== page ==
This chart does an excellent job of showing forth their changes. One of the differences that is key in understanding the different positions is found in chapter 7 where the 2LBCF does not contain any statement about the covenant of works. Although the major differences can be seen later in dealing with the topics of church and sacraments, these differences seem to stem from the differences in their respective understandings of covenant theology, which hinges on the rejection of the covenant of works.

>Daily Devotional Reading in the Westminster Standards

>In an earlier post, I talked about the the Daily Westminster, which is a blog that provides daily, integrated readings from the Westminster Confession of Faith, Larger Catechism and Shorter Catechism. In response, a reader has asked if I know of any resource that will email daily devotions based on either the Westminster Standards (WCF, LC, SC) or the Three Forms of Unity (BC, CD, HC).

So far I have not found anything. But if anyone else knows of anything please provide the info in a comment below.

However, there are some sources that I would still promote:

First, there is a daily devotional reading made available at the OPC’s website. It does not specifically come from the confessional standards, but is thoroughly biblical and written in accord with the reformed standards.

Second, Starr Meade has put together a resource for family devotions based on the Shorter Catechism, Training Hearts, Teaching Minds.
Here is a summary of some of its features:

  • Aids memorization by devoting six days per question.
  • Explains the catechism in simple language.
  • Provides six different meditations on the main points of each question.
  • Includes key Scripture readings.
  • Takes just a few minutes each day, allowing time for discussion and review.

The format is to spend six days on one catechism question. This provides six days to memorize the question, and for each day, there is a short devotion that is based on the same question. This is a great resource to use individually or as a family.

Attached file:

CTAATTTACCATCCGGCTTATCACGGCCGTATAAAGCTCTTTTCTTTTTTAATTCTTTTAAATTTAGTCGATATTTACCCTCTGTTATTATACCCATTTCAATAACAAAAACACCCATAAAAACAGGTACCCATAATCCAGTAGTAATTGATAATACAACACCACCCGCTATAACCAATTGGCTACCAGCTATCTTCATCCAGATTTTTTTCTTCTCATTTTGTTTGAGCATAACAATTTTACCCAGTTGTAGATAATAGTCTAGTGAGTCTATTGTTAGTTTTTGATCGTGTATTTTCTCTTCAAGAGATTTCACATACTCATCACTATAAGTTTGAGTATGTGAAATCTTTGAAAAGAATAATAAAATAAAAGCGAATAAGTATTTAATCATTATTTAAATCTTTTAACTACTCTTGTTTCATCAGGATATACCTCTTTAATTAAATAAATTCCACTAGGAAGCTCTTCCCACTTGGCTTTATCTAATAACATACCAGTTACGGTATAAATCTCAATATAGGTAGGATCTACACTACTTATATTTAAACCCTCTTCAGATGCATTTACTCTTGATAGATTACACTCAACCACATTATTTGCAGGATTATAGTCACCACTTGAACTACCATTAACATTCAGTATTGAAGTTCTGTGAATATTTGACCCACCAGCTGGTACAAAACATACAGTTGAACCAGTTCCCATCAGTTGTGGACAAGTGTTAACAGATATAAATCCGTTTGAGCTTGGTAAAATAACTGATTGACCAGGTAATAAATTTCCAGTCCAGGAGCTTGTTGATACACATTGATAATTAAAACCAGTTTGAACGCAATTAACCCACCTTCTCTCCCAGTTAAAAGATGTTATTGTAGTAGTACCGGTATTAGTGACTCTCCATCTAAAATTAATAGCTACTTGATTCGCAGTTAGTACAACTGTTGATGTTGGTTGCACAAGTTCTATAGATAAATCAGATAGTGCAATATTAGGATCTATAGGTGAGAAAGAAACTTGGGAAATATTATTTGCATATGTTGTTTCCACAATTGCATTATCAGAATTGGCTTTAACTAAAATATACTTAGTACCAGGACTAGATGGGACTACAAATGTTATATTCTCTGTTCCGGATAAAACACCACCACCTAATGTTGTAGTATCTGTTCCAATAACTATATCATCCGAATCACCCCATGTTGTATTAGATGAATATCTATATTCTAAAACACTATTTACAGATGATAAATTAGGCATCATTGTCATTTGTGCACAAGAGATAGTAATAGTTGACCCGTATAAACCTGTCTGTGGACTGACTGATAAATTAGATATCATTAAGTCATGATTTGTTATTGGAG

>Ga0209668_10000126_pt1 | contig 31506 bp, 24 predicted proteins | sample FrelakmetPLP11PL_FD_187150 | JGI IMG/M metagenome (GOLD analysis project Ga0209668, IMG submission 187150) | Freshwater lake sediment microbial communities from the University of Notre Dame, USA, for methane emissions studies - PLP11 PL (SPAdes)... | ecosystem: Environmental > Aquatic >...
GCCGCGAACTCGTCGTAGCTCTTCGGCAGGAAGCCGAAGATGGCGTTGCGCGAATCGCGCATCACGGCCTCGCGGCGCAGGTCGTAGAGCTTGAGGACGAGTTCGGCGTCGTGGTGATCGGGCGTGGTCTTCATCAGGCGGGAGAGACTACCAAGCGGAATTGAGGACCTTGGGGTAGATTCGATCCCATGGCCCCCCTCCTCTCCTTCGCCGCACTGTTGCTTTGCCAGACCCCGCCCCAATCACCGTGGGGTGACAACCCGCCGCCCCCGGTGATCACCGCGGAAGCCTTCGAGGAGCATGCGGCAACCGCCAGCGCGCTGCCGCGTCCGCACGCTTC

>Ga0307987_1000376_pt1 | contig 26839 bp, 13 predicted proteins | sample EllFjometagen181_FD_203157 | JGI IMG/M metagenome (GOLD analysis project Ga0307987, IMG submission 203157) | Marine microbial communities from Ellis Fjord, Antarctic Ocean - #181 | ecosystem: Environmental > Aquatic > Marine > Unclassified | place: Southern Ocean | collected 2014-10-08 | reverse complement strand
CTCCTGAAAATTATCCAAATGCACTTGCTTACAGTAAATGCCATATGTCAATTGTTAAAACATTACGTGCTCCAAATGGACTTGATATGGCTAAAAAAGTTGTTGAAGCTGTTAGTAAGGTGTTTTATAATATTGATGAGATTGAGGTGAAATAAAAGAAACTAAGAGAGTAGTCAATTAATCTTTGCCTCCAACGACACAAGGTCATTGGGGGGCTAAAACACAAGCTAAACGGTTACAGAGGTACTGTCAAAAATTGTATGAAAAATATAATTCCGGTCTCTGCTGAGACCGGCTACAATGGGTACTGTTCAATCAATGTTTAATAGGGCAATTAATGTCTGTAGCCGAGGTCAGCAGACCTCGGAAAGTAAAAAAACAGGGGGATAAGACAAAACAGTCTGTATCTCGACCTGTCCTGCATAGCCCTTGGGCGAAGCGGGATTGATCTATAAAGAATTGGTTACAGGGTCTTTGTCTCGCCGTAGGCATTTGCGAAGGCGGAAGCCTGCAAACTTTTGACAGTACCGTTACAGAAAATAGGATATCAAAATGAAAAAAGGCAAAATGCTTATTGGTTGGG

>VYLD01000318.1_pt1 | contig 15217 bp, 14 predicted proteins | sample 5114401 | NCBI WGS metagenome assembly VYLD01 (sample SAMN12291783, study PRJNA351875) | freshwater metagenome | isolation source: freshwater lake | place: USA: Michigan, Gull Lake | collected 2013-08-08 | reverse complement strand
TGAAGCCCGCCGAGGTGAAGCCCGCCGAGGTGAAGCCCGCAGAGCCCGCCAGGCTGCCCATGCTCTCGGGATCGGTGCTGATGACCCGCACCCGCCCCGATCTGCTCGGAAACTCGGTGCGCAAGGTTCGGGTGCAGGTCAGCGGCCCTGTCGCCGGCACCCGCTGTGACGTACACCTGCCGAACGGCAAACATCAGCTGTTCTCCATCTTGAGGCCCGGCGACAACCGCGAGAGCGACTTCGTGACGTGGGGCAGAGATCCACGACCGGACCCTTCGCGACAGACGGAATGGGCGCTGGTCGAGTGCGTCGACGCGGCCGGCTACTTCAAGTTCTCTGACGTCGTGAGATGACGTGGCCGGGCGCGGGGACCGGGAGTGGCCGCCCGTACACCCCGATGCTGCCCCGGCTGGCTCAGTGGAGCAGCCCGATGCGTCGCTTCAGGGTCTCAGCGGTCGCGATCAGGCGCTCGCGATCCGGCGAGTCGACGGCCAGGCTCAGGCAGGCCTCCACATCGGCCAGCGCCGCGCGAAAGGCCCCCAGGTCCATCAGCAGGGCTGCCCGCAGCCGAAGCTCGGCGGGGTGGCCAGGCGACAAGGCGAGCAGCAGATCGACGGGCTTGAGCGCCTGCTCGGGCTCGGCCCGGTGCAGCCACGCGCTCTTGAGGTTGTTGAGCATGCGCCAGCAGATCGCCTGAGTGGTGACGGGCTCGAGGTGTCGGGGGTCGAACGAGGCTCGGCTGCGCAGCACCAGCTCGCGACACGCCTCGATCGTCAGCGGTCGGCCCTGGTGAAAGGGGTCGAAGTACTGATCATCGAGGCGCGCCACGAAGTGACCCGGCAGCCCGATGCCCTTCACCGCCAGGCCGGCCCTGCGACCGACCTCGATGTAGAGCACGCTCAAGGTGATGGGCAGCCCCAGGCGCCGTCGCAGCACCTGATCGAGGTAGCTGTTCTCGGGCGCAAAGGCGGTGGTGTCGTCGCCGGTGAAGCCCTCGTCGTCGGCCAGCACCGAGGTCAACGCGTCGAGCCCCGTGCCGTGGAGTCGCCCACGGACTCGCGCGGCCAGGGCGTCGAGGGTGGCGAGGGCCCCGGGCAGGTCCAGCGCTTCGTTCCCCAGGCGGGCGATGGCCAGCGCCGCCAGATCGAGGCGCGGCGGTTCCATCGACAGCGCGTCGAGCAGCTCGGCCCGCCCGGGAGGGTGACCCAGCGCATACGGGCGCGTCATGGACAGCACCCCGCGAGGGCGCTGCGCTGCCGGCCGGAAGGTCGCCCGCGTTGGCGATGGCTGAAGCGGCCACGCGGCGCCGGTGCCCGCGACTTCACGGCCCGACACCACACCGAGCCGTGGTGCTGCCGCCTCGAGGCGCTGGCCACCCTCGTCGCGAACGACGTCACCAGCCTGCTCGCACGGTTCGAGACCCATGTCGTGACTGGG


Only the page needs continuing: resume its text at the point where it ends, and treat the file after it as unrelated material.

>Daily Reading in the Westminster Standards

>For all you faithful confessionally reformed Presbyterians, and for any who desire to become more familiar with the Westminster Standards, The Westminster Confession of Faith (WCF) and Larger (LC) and Shorter (SC) Catechisms, but don’t know how to get started, then I have the site for you.

At the Daily Westminster, there are daily readings from the standards that will take you through the WCF, LC and SC in a year. The readings are quite short and can be completed in under five minutes. The reading schedule used was organized by Dr. Joseph Pipa. See more here on the suggested guidelines for utilizing Daily Westminster.

One of the things I really like about the reading schedule is that it does not take you through each source one at a time, but rather, the readings are arranged so that as you go through the WCF, readings from the corresponding sections in the LC and SC are included. This arrangement helps you not only to become familiar with the theological content of the standards, but also helps you to see how they all fit together topically.

For example, on January 25, the reading was WCF 3.1, which deals with “God’s Eternal Decree.” The following day, on January 26, the reading came from LC, Q. 12 and SC, Q. 7, both of which ask, “What are the decrees of God?”

Another thing I like about the Daily Westminster is that the readings contain the proof texts, which are linked to the online English Standard Version of the Bible. So in one place you can read the assigned reading and quickly see the prooftexts. This also helps to facilitate scripture memory as you memorize the catechism questions.

I highly recommend utilizing this great resource. You can easily subscribe to it using your email, or if there are other blogs you follow, then I highly recommend using Google Reader, which will retrieve the daily readings for you.

And for the really initiated, if you like Daily Westminster, then also take a look at Daily Confession. It basically does the same thing as Daily Westminster, except it also integrates readings from the Three Forms of Unity (Belgic Confession, Canons of Dordt, and the Heildelberg Catechism) and the Children’s Catechism.